You mentioned in one Q&A that many secret classics have now been reprinted, and because of your training, you can interpret them. As your classes are in English, would we be able to also interpret these classics? My native tongue is Chinese, and my Chinese language is up to tertiary level, although my classical Chinese is still quite rudimentary.
Not only you will interpret many principles mentioned in the classics, you will put them into practice and discover from direct experience during my intensive courses that what past masters have written is true.
For example, in my Intensive Chi Kung Course you will discover that the more gentle your movements are, the more powerful you will become! In my Intensive Taijiquan Course you will discover how to generate energy flow with your Taijiquan movements. In my Intensive Shaolin Kungfu Course you will discover you can develop tremendous internal force by remaining still in stance training. You will discover all these on the very first day of the courses.
Interestingly, I often find that it is easier to explain Shaolin, Taijiquan and chi kung concepts in English than in Chinese! One main reason is that I have been teaching these arts in English for a long time.
Another main reason is that not only the Chinese language is very concise, the descriptions of the concepts are also very concise, usually leaving out explanation which the intended readers are supposed to know. To explain the concepts to uninitiated readers may not be easy because the words for a lengthy explanation may not be there. For example, if a Chinese person were to ask me to explain in the Chinese language what qi (chi) is, it would be difficult!
There is another big advantage when I explain the concepts in English. I can relate the Chinese concepts to similar English concepts. My explanation on why past masters could catch flying knives is an example. English speaking listeners or readers would have no difficulty understanding what mind and energy field, or mental vibrations are, because they are familiar with similar concepts of magnetism and electricity fields, and of brain waves and frequencies. But a Chinese speaking person without the benefit of Western scientific education would not understand what fields and vibrations are even though these terms are translated into Chinese.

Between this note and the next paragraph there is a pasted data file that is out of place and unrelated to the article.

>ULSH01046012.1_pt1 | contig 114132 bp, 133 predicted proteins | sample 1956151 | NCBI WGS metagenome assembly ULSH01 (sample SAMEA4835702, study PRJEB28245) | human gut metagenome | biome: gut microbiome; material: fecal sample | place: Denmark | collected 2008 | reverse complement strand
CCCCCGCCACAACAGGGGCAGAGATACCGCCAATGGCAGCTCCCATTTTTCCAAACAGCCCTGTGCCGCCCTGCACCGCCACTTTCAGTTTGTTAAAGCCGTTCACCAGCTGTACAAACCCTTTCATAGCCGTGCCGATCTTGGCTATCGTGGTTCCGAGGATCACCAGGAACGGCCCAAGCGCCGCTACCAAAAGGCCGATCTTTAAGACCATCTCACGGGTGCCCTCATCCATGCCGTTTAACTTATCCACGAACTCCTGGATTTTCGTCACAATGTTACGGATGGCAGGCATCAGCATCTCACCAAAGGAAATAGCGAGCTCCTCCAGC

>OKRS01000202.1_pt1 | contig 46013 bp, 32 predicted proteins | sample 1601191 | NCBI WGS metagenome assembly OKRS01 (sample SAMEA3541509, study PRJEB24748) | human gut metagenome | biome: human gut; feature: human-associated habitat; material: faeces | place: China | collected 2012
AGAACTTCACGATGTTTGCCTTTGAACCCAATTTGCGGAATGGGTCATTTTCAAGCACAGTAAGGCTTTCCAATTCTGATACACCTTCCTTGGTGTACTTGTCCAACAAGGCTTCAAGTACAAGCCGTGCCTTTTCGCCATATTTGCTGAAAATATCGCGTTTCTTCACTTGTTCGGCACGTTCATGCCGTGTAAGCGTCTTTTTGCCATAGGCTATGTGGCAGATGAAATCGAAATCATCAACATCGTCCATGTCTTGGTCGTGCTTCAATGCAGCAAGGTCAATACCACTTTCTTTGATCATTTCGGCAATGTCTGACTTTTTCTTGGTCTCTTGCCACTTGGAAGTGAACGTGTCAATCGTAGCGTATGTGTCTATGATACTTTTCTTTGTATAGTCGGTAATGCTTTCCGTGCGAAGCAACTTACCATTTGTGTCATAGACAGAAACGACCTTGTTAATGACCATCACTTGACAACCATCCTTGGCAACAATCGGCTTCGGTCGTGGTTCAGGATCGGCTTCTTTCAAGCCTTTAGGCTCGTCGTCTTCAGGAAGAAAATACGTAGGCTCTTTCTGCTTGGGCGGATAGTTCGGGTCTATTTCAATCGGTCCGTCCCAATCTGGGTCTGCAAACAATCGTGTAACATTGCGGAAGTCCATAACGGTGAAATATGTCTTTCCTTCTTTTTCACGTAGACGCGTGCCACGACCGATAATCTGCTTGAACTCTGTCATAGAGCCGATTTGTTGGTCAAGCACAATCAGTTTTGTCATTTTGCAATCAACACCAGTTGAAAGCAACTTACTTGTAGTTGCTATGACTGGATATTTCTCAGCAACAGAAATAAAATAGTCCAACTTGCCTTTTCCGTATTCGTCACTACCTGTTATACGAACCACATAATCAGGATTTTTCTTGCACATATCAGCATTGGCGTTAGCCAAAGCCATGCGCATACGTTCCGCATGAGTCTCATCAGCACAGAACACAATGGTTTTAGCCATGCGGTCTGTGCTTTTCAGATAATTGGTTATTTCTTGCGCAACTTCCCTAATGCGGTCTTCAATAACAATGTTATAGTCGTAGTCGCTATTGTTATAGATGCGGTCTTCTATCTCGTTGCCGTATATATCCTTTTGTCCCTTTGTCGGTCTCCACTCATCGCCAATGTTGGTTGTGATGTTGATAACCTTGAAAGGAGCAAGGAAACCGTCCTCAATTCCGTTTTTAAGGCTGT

Then, how was this ability of catching flying knives explained in classical Chinese? It was not explained, it was only described. And the description was very concise, such as “mind calm, energy still, ears listen to eight directions”. Uninitiated persons would not understand the description though they may know the dictionary meaning of the words used. Chinese masters who have this ability would know exactly what the description means, though they may be unable to explain it to others.
In this respect, I am in a privileged position. Not only I have direct experience of this ability, I also have the advantage of Western education, thus enabling me to explain this concept clearly to English speaking people. As you are also educated in both English and Chinese, you too will be able to perform this much needed task of explaining classical Chinese wisdom to modern Western societies if you spend some time to be trained in these arts.
What in your opinion is the best style and most effective in Shaolin, in every aspect and why?
— Joe, USA
In my opinion, the best style and the most effective amongst the many Shaolin styles as well as in all martial arts is the style of Shaolin Kungfu I practice and teach.
Some people may consider me boastful or egoistic. If I were a beginning student or an uninformed master who only knew his own art and no other, I could be boastful or egoistic in making such a claim.
But if you consider me as someone who has spent 50 years actively practicing, teaching and researching into martial arts, have access to different fighting systems, have searched for great masters and learnt from them, knowledgeable enough to answer questions from all over the world, and intelligent enough to be invited to international congresses, you should find that it is only logical and sensible for me to choose the best art to practice myself.
It is not because I practice Shaolin Kungfu that I call it the best. It is the other way round. Because it is the best, I practice it. If there were another better style of kungfu or other martial arts, I would have chosen to practice that other style.